Free To Be You And Me


New at Reason: If a videogame city council passes new zoning laws, do you have to obey them? Kevin Parker rips up the script for "cinematic" gaming.

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  1. I always thought that Sim City had a great lesson to teach about good government. You start out the game with an empty pasture and a few thousand dollars to build your city. As a novice player, I’d spend whatever money I had, building roads and zoning property. Soon, the city would grow and the Sims would bitch about traffic and crime, or Godzilla would wreck a few city blocks, and I wouldn’t have the resources to deal with it. It was also difficult to tax your way back to prosperity.

    Spending your money and developing the city more slowly was a better strategy, but sometimes it got boring waiting for the Sims to build up your city.

    So it turned out that the best strategy for building a nice city and getting the Sims to say good things about you in the paper was to

    1. spend a little money
    2. go get a sandwich
    3. repeat

    At the time, I proposed that legislators at any level of government should play the game for at least 40 hours before being allowed to vote on anything. Or maybe they could just open really good sandwich places next to City Hall.

  2. I’m old, stodgy, conservative and Republican… Uh these are GAMES! GAMES… Football, Basketball, Baseball, Hockey, GAMES…SimCity, The Sims, Civilization, GTAIII GAMES!!!!

    I did RTFA and I was as amazed by this article as I am amazed by Critical Theorists dissecting Pop Culture or as amazed as watching Kremlinologists explaining the inner workings of the Politburo by examing the width of borders on funeral announcements or who was closest to Brezhnev in the May Day Parade.

    This is much ado about nothing. Now it’s past your bed times and you all need to go to bed, RIGHT NOW! Put down the keyboard &/or joysticks.

  3. Libertarian science fiction and “hard science fiction” bare the same relationship to science fiction in general. They are both more realistic versions. While hard sci-fi is more scientifically realistic, libertarian science fiction is more socially realistic.

    It’s the same with video and computer games and sims. If they feature some evil corporation for example, unless they show it using government to accomplish their nefarious schemes they aren’t being very realistic.

    There were at least a few libertarian computer games out at the time of the “X-Files” movie featuring a game plot that involved fighting a government conspiracy.

  4. fwiw, there’s quite a thread going on over at on this article.

    though most of the posters seem to have confused “games are imbued with certain political traits due to the conscious and unconscious biases of their creators” with “games have politics in them and that’s bad.”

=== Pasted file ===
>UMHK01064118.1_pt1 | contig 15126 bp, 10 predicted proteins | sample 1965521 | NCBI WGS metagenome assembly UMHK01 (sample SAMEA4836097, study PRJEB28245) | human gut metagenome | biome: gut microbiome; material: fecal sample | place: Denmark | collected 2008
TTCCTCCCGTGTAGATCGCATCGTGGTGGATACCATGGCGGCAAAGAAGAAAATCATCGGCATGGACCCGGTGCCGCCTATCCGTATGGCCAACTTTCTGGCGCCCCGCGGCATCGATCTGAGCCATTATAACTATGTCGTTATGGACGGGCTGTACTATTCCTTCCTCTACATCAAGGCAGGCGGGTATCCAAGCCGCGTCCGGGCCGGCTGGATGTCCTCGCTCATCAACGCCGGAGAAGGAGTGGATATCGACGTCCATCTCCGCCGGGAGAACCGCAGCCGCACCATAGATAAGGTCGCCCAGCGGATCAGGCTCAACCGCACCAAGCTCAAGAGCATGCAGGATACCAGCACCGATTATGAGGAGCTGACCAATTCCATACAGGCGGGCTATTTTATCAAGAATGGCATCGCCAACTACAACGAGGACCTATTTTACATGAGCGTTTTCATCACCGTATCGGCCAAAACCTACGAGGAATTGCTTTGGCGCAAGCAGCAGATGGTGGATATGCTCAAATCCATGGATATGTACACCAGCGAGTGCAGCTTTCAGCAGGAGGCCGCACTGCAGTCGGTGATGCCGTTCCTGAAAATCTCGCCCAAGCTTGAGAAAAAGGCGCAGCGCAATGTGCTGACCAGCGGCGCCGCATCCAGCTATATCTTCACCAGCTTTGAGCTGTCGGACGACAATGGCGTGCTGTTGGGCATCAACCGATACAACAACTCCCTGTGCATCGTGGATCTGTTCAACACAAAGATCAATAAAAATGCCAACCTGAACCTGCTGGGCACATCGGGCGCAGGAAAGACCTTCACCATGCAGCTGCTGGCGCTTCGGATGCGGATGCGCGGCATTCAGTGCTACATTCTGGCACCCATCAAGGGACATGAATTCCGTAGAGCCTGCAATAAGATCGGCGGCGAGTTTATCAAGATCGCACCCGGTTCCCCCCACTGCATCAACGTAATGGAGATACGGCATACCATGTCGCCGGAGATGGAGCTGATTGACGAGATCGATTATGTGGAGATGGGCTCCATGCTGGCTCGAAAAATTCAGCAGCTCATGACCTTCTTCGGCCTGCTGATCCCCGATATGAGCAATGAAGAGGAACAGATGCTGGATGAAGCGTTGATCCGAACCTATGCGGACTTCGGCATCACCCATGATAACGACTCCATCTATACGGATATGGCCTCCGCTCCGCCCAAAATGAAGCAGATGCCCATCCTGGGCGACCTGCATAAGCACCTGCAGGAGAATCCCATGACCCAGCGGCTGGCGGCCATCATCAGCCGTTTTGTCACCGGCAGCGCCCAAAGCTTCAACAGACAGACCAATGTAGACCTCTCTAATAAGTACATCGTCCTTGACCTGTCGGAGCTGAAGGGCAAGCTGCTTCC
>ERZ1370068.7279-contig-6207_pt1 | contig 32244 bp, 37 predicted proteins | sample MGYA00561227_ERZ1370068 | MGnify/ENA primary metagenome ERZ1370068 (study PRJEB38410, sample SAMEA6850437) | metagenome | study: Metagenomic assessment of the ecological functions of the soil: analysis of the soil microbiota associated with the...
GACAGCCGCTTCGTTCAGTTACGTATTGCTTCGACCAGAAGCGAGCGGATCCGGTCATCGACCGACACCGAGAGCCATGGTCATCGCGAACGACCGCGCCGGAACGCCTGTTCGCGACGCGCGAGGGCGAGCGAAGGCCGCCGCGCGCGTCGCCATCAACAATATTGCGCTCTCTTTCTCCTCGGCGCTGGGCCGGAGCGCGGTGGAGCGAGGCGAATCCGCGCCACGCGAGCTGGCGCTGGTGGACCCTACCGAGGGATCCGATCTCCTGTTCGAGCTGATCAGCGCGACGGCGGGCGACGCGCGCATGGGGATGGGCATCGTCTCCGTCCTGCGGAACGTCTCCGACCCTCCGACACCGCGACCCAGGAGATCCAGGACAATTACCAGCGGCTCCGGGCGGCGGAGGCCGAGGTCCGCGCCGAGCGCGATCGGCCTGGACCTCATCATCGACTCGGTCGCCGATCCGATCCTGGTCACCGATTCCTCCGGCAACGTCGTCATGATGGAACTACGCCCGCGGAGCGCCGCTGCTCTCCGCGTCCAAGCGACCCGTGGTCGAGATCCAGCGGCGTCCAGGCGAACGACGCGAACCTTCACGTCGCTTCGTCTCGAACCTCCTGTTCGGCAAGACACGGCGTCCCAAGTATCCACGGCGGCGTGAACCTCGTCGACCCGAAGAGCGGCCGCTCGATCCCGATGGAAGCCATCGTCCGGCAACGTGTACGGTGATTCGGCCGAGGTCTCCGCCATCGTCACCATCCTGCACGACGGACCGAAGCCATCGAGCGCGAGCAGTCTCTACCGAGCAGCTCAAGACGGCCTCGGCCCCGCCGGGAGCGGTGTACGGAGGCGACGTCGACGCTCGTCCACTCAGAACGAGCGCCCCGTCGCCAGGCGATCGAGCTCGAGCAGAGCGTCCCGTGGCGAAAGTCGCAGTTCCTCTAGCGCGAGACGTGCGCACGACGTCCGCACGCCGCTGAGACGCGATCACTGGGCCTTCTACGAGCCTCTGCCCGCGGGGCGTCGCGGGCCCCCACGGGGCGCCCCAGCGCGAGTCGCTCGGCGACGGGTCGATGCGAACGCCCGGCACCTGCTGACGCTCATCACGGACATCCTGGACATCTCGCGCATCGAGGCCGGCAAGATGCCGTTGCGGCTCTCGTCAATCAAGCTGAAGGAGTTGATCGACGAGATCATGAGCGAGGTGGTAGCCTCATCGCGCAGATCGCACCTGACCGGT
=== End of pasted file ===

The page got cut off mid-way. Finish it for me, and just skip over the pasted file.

5. fwiw, there’s quite a thread going on over at on this article.

    though most of the posters seem to have confused “games are imbued with certain political traits due to the conscious and unconscious biases of their creators” with “games have politics in them and that’s bad.”

  6. dhex, yep. I’m going to have to brush and floss extra well tonight to get all of the words out of my mouth.


  7. I can’t shake the image of joe spending hundreds of hours getting the roads just right. Sim Nirvana, baby …

  8. This probably sounds silly, but I’ve learned a lot from video games. I became pro-free market after playing Civilization & Civilization 2 and realizing that if you established trade between your cities and all the other cities on the planet you could drop your taxes down to nothing, and still be the richest and most advanced nation — it was reinforced when I found that games were I did this my tech was about 200-300 years ahead of games where I didn’t. From there I looked a bit more into Free Trade, and related ideas out side the game and liked what I saw.

    Similarly, SimCity taught me about using loans as start up capitol — use no loans and it takes forever to build up your city. Use to many and the interest payments bankrupt you. If you get the balance right, your city grows fast and you pay off the loans fast without sky-high taxes.

    That said, games make great propaganda tools. The designers have total control over the mechanics behind the game, for instance in Alpha Centauri there were all sorts of penalties that made being a Capitalist economy much worse than being Green.

  9. So maybe joe discovers in the Sim that privatizing the roads works best, joe spreads the meme among his colleagues in the real world. They try it. Taxes are reduced and an economic boom ensues….

  10. Well, that beats what I got out of Pong.

  11. Madog: In Civ 2 and Civ 3, I found that no matter what you do, your neighbors are going to make war on you. I never tried the strategy of going wild with Caravans; Civ 3 dropped Caravans anyway.

  12. Luckily, for a civilization that has just been forced to put up with a century of literary domination by the left-wing effete, most computer game designers seem to be remarkably libertarian.

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